Piechart displaying the number of molecules within the dataset for different drug modalities. There were 92 small molecules provided by 16 companies, 46 monoclonal antibodies provided by 11 companies, 15 recombinant proteins provided by 4 companies, 13 synthetic peptides provided by 4 companies and 6 antibody-drug conjugates (ADCs) provided by 3 companies.
Total number of drug candidates per molecule type within the dataset (where the number of organisations submitting data for the specific molecule type is shown in parenthesis).  In total, unpublished data on 172 drug candidates were shared by 18 different companies.


Bar graph showing the number of species used for different drug modalities. It shows that small molecules, recombinant proteins, synthetic peptides and antibody-drug conjugates (ADCs) mainly used two species (rodent or lagomorph and non-rodent), whereas monoclonal antibodies mainly used one species (non-rodent).
Number of species used for different molecule types.  The dataset included examples where a single species was used for small molecule development, as well as highlighting that a high number of biological molecules do use two species and that there were opportunities for these molecules to reduce to a single species for long-term dosing studies.

Related Content

Two Species Phase II: ICH M3(R2)

In 2023 we launched a new phase of the project to review opportunities to expand the use of a single species in long-term toxicity studies to molecules following the ICH M3(R2) guidelines.


  1. Prior H et al, (2022). Exploring the Definition of “Similar Toxicities”: Case Studies Illustrating Industry and Regulatory Interpretation of ICH S6(R1) for Long-Term Toxicity Studies in One or Two Species. International Journal of Toxicology 41(3), 171–181. doi: 10.1177/10915818221081439
  2. Prior H et al. (2020). Justification for species selection for pharmaceutical toxicity studies. Toxicology Research 9: 758-770. doi: 10.1093/toxres/tfaa081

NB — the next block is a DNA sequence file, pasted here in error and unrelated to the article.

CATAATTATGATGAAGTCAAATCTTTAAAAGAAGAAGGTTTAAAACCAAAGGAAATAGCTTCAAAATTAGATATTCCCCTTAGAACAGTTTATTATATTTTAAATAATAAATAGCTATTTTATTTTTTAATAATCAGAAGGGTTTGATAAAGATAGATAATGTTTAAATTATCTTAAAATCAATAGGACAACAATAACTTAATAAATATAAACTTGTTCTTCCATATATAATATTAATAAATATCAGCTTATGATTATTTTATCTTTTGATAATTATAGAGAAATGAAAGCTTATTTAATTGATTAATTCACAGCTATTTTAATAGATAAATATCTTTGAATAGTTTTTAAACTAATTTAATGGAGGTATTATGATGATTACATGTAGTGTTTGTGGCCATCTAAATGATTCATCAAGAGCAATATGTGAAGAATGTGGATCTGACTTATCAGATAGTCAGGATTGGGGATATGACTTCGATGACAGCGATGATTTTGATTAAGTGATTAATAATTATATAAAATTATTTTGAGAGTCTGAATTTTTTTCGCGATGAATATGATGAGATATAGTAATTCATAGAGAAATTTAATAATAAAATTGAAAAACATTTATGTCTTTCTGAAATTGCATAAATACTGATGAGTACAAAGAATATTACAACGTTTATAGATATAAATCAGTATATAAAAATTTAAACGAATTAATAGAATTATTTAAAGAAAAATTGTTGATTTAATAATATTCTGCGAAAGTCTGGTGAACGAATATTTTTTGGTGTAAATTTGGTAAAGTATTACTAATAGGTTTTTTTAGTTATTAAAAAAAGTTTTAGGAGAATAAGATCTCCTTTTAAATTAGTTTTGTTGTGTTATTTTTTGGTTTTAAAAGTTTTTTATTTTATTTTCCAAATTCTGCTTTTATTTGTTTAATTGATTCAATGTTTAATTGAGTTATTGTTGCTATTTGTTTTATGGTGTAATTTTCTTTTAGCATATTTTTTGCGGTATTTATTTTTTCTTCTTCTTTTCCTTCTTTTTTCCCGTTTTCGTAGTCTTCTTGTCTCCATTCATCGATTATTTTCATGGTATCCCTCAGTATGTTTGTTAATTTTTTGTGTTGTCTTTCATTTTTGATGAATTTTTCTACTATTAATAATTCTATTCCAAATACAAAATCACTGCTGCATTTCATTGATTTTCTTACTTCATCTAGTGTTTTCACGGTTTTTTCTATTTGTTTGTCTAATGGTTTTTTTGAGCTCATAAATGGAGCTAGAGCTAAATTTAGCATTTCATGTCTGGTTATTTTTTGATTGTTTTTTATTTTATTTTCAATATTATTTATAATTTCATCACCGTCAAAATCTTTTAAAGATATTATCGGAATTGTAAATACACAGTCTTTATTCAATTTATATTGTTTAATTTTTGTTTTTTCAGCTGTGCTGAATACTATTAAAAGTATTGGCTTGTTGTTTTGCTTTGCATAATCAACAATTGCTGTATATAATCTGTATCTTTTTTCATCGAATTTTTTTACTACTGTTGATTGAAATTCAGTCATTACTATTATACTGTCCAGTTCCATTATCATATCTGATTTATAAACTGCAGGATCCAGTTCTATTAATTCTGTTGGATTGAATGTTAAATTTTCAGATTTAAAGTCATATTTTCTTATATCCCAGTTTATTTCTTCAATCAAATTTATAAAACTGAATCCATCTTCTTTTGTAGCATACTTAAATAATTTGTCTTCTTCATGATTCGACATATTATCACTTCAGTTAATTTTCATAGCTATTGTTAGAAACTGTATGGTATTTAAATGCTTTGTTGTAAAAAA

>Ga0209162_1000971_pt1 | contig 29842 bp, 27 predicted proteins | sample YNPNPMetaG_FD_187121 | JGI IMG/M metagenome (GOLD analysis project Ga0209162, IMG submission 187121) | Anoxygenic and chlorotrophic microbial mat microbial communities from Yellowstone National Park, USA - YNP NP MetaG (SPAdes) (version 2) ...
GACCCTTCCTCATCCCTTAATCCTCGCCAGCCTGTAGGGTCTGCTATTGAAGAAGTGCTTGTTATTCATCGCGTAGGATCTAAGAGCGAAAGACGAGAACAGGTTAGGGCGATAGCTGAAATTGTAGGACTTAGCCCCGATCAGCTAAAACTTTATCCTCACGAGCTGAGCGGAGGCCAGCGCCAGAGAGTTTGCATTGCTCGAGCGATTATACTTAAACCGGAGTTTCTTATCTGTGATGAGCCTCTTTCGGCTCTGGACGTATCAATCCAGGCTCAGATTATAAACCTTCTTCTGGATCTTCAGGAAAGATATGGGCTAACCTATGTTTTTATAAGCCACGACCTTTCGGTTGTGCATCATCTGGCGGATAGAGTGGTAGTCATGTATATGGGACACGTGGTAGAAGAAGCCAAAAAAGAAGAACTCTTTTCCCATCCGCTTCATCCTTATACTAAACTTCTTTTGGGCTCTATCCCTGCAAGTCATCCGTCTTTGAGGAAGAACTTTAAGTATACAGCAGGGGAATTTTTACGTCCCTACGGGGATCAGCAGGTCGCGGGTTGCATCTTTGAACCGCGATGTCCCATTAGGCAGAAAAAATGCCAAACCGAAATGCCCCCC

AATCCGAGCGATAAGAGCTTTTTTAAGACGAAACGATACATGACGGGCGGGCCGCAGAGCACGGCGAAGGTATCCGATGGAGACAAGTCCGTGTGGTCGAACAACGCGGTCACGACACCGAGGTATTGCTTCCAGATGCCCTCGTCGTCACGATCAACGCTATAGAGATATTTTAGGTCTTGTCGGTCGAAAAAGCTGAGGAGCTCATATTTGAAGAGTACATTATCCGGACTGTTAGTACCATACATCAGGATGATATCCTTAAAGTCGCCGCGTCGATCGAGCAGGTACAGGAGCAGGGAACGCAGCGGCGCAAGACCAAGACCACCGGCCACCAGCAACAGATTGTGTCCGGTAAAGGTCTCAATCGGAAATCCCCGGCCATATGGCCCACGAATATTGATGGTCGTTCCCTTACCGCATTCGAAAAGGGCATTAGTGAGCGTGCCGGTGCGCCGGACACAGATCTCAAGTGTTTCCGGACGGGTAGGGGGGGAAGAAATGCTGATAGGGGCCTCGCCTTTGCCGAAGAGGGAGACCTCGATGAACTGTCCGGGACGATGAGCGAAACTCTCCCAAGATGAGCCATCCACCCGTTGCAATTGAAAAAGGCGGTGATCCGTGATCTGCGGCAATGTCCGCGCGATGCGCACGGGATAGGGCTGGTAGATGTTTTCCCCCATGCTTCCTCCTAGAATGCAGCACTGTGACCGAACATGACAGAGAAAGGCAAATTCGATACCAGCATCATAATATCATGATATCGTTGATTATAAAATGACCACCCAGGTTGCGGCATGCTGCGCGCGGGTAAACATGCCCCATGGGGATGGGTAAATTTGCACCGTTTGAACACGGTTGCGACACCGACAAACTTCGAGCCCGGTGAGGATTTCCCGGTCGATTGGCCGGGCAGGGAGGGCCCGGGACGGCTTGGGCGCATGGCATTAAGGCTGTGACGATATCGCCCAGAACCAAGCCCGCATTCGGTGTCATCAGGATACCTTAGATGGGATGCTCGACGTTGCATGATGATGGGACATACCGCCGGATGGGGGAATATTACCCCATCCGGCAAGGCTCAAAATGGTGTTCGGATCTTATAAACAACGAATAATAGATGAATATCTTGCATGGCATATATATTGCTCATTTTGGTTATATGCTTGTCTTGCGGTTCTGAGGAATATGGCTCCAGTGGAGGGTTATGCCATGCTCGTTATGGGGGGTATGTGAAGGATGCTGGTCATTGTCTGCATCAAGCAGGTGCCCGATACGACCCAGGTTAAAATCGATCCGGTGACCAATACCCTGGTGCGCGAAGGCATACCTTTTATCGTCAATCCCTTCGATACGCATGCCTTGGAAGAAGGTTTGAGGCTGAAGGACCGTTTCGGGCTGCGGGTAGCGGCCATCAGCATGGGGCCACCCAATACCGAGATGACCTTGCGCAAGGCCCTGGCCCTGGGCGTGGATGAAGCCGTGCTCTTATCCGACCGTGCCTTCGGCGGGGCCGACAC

3. Prior H et al. (2020).  Opportunities for use of one species for longer-term toxicology testing during drug development: a cross-industry evaluation. Regulatory Toxicology and Pharmacology 113: e104624.  doi: 10.1016/j.yrtph.2020.104624
  4. Summary of findings (Q&A). Opportunities for use of a single species in drug development. 2020.
  5. Prior H et al. (2019). Integration of Consortia Recommendations for Justification of Animal Use within Current and Future Drug Development Paradigms. International Journal of Toxicology. 38: 319-325. doi: 10.1177/1091581819852922
  6. Prior H et al. (2018). Reviewing the Utility of Two Species in General Toxicology Related to Drug Development. International Journal of Toxicology 37(2): 121-4. doi: 10.1177/1091581818760564
  7. Prior H et al. (2020).  Incidence of new toxicities in biologics and small molecules upon long-term dosing.  The Toxicologist 174(1): #3404. Late-breaking poster presented at SOT, March 2020.
  8. Prior H and Sewell F (2019).  Are We Fully Exploiting the Use of a Single Species for Post-”First-in-Human” (FIH) Studies Allowed within ICHS6? The Toxicologist 168(1): #2117. Poster presented at SOT, March 2019.
  9. Prior H et al. (2018).  Can we expand the use of one species for post-First-in-Human (FIH) studies, within and beyond ICHS6?  Poster presented at ACT, November 2018.
  10. Prior, H et al. (2018).  Reviewing the use of two species in toxicology studies supporting drug development. Toxicology Letters 295 (S1): S222-S223. Poster presented at EuroTox, September 2018.